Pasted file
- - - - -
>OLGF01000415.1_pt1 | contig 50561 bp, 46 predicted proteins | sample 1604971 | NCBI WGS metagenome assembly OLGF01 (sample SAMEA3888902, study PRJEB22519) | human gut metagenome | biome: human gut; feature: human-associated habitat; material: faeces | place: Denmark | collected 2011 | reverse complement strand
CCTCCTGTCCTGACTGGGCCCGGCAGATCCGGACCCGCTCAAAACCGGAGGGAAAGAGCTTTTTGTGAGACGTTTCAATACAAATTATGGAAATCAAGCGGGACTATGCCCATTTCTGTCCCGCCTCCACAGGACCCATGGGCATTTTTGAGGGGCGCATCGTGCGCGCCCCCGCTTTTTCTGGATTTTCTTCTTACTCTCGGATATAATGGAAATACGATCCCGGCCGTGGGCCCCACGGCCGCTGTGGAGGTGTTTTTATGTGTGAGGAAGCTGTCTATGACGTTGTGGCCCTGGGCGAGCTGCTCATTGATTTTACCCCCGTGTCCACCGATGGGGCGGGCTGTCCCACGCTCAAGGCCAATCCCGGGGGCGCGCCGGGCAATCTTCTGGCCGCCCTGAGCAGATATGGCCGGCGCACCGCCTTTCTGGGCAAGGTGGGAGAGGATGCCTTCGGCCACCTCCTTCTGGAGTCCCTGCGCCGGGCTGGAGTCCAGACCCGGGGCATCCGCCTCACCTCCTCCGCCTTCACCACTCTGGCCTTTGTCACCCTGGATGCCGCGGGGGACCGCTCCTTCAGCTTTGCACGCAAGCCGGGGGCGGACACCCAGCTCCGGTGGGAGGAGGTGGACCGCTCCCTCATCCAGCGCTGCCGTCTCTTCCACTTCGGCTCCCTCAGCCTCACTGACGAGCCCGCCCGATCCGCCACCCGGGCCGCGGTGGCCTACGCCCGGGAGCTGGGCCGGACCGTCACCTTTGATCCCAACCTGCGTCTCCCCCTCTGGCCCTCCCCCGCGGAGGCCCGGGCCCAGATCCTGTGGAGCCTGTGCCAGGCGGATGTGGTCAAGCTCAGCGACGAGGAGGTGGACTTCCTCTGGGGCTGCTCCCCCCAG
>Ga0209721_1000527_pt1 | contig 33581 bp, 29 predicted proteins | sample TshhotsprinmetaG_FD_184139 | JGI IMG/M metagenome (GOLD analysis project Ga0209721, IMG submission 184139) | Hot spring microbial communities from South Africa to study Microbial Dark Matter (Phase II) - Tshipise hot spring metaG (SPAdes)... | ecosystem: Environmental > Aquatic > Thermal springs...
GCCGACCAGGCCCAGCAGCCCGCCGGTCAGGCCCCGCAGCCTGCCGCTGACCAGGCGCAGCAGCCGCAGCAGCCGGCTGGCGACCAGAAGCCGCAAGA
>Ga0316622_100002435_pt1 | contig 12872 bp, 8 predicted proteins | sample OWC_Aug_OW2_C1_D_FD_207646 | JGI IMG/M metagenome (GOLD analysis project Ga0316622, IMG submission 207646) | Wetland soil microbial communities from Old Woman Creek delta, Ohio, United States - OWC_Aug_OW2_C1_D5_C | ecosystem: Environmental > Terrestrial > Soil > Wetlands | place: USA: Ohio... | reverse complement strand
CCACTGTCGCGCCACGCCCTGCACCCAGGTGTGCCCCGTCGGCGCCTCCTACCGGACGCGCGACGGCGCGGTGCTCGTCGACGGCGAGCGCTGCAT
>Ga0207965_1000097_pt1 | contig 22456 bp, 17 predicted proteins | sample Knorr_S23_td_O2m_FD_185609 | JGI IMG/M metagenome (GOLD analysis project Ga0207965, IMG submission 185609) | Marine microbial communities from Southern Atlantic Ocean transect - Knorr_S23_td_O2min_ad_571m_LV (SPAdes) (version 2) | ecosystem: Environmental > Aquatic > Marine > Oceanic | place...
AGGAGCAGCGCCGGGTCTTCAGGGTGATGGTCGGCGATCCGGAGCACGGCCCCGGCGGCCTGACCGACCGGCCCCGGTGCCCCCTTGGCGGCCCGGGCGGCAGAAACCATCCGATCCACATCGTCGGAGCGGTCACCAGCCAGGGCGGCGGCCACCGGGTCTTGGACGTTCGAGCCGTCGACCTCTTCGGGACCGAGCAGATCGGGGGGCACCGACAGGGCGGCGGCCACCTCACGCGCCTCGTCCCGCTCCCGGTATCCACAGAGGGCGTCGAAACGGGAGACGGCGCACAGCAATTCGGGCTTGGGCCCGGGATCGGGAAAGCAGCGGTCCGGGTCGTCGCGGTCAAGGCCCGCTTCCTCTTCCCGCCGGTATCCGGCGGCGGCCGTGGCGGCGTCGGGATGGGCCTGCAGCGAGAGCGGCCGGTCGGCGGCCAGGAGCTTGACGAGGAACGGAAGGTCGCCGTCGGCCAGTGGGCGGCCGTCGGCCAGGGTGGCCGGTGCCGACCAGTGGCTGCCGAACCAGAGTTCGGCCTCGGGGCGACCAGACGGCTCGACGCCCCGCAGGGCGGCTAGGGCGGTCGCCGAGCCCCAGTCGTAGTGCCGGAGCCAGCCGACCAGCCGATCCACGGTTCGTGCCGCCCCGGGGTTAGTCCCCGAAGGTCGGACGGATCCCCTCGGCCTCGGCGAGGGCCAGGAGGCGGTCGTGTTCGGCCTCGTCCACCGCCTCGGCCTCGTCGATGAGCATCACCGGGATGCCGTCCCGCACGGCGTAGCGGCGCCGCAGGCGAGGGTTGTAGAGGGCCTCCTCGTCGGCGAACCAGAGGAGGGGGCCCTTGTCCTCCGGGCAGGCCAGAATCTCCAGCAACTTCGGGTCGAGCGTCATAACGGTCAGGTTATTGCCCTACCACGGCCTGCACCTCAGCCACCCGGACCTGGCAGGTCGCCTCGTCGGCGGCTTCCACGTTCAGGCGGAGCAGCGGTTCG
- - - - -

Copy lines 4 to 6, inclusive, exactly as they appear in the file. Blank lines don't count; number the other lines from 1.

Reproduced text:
GCCGACCAGGCCCAGCAGCCCGCCGGTCAGGCCCCGCAGCCTGCCGCTGACCAGGCGCAGCAGCCGCAGCAGCCGGCTGGCGACCAGAAGCCGCAAGA
>Ga0316622_100002435_pt1 | contig 12872 bp, 8 predicted proteins | sample OWC_Aug_OW2_C1_D_FD_207646 | JGI IMG/M metagenome (GOLD analysis project Ga0316622, IMG submission 207646) | Wetland soil microbial communities from Old Woman Creek delta, Ohio, United States - OWC_Aug_OW2_C1_D5_C | ecosystem: Environmental > Terrestrial > Soil > Wetlands | place: USA: Ohio... | reverse complement strand
CCACTGTCGCGCCACGCCCTGCACCCAGGTGTGCCCCGTCGGCGCCTCCTACCGGACGCGCGACGGCGCGGTGCTCGTCGACGGCGAGCGCTGCAT